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Causes of death in patients with extranodal cancer of unknown primary: searching for the primary site



Cancer of unknown primary (CUP) is a fatal cancer, accounting for 3–5% of all diagnosed cancers. Finding the primary site is important for therapeutic choices and we believe that the organ which is designated as the cause of death may give clues about the primary site.


A total of 20,570 patients with CUP were identified from the Swedish Family-Cancer Database. Causes of death – as reported in the death certificate - were investigated, analyzing reported metastatic sites and histological subtypes separately. Survival was compared with metastatic cancer with a known primary tumor.


An organ-specific cancer could be identified as a cause of death in approximately 60% of all CUP patients with adenocarcinoma or undifferentiated histology. In adenocarcinoma, lung cancer was the most frequent cause of death (20%), followed by pancreatic cancer (14%), and ovarian cancer (11%). Lung cancer was the most common cause of death in patients with CUP metastases diagnosed in the nervous system (69%), respiratory system (53%), and bone (47%), whereas ovarian cancer was the most common cause of death when CUP was diagnosed in the pelvis (47%) or the peritoneum (32%). In CUP diagnosed in the liver, liver and pancreatic cancers accounted for 26% and 22% of deaths, respectively. Also in squamous cell CUP, lung cancer was the most common cause of death (45%).


According to the causes of death, the primary site appeared frequently to be either the organ where CUP metastases were diagnosed or an organ which may be traced through the known metastatic patterns of different cancer types.

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Cancer of unknown primary (CUP) is a group of cancers, frequently cited to account for 3–5% of newly diagnosed cancers [15]. Despite its high incidence, very little is known about this challenging entity of cancers. Most patients with CUP have a dismal prognosis: survival estimates are often in the magnitude of a few months [6, 7], although it may be longer in hospital-based studies with selected populations [8, 9]. Especially, CUP with metastases in the liver has a poor prognosis, with patients only surviving a median of two months [812]. However, some favorable subsets have been described, such as neuroendocrine CUP, and CUP limited to lymph nodes [2, 3, 9, 13]. CUP poses a challenge for the treating physician, because cancer treatment is typically planned based on the primary tumor; therefore, upon detection of a metastasis, a wide diagnostic workup is initiated to detect the primary site [2, 3, 9, 1417]. Despite recent advances in diagnostic modalities, including imaging techniques, expression profiling, and immunohistochemical methods, not all primary tumors are found, and some cancers remain cancers of unknown primary. Ultimately, in some cases the primary site may be detected by autopsy, and is then often situated in the lungs or gastro-intestinal system [13, 14]. However, in some cases no primary is found, presumably reflecting the immunological eradication of the original tumor subsequent to shedding of metastases.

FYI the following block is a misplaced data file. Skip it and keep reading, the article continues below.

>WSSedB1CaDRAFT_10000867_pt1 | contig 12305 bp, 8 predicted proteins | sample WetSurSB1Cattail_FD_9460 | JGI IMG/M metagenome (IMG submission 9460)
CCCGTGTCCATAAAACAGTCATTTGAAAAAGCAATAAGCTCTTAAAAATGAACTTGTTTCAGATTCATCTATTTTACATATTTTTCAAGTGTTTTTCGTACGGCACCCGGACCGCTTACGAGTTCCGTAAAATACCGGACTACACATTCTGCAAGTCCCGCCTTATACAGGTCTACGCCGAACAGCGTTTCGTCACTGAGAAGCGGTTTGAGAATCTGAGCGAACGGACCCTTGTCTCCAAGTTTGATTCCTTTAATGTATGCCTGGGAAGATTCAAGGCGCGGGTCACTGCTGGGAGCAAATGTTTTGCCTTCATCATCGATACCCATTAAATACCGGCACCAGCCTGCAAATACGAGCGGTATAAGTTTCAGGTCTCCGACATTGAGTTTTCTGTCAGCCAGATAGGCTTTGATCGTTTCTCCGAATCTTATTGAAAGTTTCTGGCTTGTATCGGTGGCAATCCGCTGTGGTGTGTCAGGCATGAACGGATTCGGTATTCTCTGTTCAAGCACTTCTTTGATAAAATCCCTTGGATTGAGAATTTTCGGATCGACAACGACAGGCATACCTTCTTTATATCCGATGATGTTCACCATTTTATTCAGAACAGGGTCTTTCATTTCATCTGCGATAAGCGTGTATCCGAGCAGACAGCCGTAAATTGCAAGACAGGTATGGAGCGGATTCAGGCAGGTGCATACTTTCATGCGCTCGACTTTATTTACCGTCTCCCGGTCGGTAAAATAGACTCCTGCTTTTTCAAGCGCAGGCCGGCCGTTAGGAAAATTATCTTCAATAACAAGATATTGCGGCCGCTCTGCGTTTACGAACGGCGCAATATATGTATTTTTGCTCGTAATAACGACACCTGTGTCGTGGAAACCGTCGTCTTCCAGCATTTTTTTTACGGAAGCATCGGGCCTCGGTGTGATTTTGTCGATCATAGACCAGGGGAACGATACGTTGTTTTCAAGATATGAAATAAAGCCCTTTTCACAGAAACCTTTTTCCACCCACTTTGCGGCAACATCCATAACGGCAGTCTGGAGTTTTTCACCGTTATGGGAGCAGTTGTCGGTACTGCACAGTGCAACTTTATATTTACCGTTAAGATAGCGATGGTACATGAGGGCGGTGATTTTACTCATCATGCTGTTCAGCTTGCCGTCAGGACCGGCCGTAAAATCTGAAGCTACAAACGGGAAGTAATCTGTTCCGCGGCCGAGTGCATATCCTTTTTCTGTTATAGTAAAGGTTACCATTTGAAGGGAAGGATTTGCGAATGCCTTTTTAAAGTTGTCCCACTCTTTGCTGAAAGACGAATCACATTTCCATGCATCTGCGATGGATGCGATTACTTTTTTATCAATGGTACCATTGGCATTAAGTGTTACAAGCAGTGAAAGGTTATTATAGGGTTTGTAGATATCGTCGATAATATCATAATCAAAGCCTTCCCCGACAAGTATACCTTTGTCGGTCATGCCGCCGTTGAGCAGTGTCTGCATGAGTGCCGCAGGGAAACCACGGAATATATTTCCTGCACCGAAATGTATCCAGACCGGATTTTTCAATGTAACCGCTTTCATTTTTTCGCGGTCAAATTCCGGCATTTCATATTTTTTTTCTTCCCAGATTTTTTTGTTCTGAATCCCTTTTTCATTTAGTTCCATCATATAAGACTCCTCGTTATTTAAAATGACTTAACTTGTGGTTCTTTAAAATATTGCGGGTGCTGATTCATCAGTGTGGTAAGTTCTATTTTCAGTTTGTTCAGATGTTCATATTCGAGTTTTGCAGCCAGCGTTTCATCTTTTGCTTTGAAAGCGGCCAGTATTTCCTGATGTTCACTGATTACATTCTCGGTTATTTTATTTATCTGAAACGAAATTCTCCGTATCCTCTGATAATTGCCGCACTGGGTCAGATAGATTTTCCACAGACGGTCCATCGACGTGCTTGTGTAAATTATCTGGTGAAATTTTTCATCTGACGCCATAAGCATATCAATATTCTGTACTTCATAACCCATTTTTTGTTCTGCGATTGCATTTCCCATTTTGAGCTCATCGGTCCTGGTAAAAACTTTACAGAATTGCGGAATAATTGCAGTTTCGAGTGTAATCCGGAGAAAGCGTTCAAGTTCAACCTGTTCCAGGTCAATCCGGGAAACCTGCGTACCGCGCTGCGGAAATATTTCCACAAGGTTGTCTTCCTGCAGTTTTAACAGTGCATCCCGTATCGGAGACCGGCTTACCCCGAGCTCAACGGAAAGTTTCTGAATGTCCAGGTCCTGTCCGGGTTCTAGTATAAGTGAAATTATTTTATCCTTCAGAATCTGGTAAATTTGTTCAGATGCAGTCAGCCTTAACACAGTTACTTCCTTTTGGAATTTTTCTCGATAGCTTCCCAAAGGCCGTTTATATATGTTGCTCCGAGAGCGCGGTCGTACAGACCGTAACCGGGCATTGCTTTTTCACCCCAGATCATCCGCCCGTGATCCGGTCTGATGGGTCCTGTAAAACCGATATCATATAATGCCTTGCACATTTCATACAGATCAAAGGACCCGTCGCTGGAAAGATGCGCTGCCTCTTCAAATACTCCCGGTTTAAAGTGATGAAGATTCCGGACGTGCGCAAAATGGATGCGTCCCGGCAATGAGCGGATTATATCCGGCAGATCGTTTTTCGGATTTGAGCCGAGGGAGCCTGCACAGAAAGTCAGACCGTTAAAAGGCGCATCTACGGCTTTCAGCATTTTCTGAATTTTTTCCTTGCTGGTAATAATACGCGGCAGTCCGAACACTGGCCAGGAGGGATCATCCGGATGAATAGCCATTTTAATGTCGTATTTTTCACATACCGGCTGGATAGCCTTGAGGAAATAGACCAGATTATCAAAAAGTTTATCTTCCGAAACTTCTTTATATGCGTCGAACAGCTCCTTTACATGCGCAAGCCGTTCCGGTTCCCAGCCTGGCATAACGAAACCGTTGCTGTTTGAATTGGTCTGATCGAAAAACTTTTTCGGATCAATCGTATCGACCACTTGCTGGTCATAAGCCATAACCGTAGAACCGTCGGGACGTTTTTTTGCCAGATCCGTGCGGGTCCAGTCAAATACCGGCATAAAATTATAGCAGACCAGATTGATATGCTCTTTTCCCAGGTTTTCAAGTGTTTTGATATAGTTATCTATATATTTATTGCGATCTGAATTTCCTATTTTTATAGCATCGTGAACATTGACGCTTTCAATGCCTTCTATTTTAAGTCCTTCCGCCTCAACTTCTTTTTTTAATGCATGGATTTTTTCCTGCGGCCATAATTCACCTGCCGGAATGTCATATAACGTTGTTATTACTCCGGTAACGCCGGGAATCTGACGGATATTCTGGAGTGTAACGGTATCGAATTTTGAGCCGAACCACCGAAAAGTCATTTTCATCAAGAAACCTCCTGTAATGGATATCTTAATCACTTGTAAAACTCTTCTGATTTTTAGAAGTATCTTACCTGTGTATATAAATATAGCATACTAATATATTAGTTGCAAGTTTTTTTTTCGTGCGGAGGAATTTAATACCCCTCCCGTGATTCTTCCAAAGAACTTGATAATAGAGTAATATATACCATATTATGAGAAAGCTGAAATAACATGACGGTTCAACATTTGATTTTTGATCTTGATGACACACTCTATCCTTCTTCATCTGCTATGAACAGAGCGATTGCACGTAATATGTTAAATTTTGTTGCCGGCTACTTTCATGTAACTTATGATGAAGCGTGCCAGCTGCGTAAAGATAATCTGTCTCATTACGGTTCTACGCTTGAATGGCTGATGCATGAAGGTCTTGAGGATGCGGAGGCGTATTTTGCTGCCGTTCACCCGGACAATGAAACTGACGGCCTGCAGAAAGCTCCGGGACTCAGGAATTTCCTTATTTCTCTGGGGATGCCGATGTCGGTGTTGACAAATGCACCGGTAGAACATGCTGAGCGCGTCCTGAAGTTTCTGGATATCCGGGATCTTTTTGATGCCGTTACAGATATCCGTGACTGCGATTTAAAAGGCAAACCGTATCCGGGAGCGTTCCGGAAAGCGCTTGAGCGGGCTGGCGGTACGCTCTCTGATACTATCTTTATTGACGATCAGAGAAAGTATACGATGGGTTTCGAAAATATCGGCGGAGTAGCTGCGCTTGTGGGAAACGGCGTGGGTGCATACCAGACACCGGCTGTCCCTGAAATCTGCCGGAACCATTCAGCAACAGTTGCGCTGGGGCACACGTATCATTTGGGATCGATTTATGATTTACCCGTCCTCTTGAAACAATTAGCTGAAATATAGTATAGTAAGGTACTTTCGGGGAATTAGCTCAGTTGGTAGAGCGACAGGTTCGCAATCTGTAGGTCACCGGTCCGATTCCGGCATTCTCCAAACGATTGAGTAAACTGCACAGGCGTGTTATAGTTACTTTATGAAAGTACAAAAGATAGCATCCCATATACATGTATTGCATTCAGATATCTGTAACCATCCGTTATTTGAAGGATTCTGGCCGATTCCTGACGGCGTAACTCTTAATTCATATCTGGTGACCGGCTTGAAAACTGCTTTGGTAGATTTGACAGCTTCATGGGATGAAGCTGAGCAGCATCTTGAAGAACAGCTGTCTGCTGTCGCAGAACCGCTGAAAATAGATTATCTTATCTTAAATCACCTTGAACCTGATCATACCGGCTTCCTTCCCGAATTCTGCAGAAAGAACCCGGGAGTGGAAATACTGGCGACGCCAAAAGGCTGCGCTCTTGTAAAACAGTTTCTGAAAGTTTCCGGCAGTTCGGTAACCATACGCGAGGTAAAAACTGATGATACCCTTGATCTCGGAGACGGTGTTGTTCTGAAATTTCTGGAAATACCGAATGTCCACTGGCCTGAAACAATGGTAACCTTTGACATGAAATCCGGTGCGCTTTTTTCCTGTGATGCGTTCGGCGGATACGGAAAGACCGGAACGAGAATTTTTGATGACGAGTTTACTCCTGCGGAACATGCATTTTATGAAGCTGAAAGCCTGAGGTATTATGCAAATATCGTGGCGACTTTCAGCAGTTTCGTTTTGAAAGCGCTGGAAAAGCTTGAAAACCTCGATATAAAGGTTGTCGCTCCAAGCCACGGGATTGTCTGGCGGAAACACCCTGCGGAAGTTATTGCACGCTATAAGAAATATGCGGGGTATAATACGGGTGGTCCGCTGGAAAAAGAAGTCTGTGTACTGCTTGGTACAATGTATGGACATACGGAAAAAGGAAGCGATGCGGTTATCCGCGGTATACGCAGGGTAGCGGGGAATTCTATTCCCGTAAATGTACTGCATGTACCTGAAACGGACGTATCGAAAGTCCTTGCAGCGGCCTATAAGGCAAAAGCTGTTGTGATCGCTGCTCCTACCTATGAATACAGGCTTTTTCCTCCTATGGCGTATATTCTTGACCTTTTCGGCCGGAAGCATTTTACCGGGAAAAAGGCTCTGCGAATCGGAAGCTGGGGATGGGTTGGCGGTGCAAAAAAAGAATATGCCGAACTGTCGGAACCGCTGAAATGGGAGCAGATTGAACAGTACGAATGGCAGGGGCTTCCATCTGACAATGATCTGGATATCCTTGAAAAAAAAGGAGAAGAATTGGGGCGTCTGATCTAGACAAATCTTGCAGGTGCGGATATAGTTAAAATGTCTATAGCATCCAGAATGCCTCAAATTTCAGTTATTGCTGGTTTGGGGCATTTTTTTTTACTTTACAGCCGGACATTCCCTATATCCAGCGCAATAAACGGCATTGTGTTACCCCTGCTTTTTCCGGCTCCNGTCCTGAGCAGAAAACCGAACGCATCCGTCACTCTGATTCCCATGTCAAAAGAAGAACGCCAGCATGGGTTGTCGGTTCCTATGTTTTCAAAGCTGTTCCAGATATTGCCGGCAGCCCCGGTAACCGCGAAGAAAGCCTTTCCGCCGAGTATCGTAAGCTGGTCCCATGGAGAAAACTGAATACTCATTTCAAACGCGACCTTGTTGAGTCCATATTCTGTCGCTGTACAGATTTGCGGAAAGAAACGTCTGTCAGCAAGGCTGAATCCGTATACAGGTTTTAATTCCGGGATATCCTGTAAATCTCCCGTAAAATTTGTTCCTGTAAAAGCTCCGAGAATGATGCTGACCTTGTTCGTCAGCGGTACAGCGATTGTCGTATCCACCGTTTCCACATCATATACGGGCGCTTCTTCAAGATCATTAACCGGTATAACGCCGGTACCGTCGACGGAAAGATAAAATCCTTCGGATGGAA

Although being a diverse group of cancers, some clinical features distinguish CUP [2, 18]. The primary tumor has often regressed, or may even have disappeared. Furthermore, patients with CUP typically have metastases, and the disease is often characterized by resistance to chemotherapy. CUP often displays biological features, such as aneuploidy [1, 3]. Furthermore, some metastasis-related genes are frequently overexpressed, e.g. c-Myc [1], MET [17], MMPs [19], and VEGF [18]. In family studies, CUP could be linked with several other cancers, e.g. liver, lung, pancreas, and ovaries [4, 5]. Another approach has been to investigate the etiology of CUP utilizing death certificates of patients with CUP; indeed cancers of the lung, liver, pancreas, and ovaries are common causes of death after diagnosis of CUP [5, 20]. In CUP limited to lymph nodes, lung cancer is the most common specified cancer in death certificates, especially in CUP detected in thoracic lymph nodes, which supports the notion that the primary cancer originates in the lung [21].

In the present study, we investigated the causes of death in extranodal CUP, depending on the location of CUP metastases at diagnosis. Different histological subtypes were analyzed separately (adenocarcinoma/undifferentiated cancer, squamous cell cancer, and melanoma). We allow that the tumor resulting in CUP diagnosis may in fact be different from the original primary tumor, since when CUP is diagnosed, the primary is by definition not known. However, our hypothesis is that the tumor causing death may in fact represent the original primary tumor which could not be originally detected with the available imaging methods. Nevertheless, the primary may have persisted and ultimately resulted in death. We assumed that the known metastatic pathways of primary cancers also apply to the metastatic spreading of CUP. To dissect our hypothesis, the survival kinetics of patients with CUP was compared with the survival of patients with known primaries.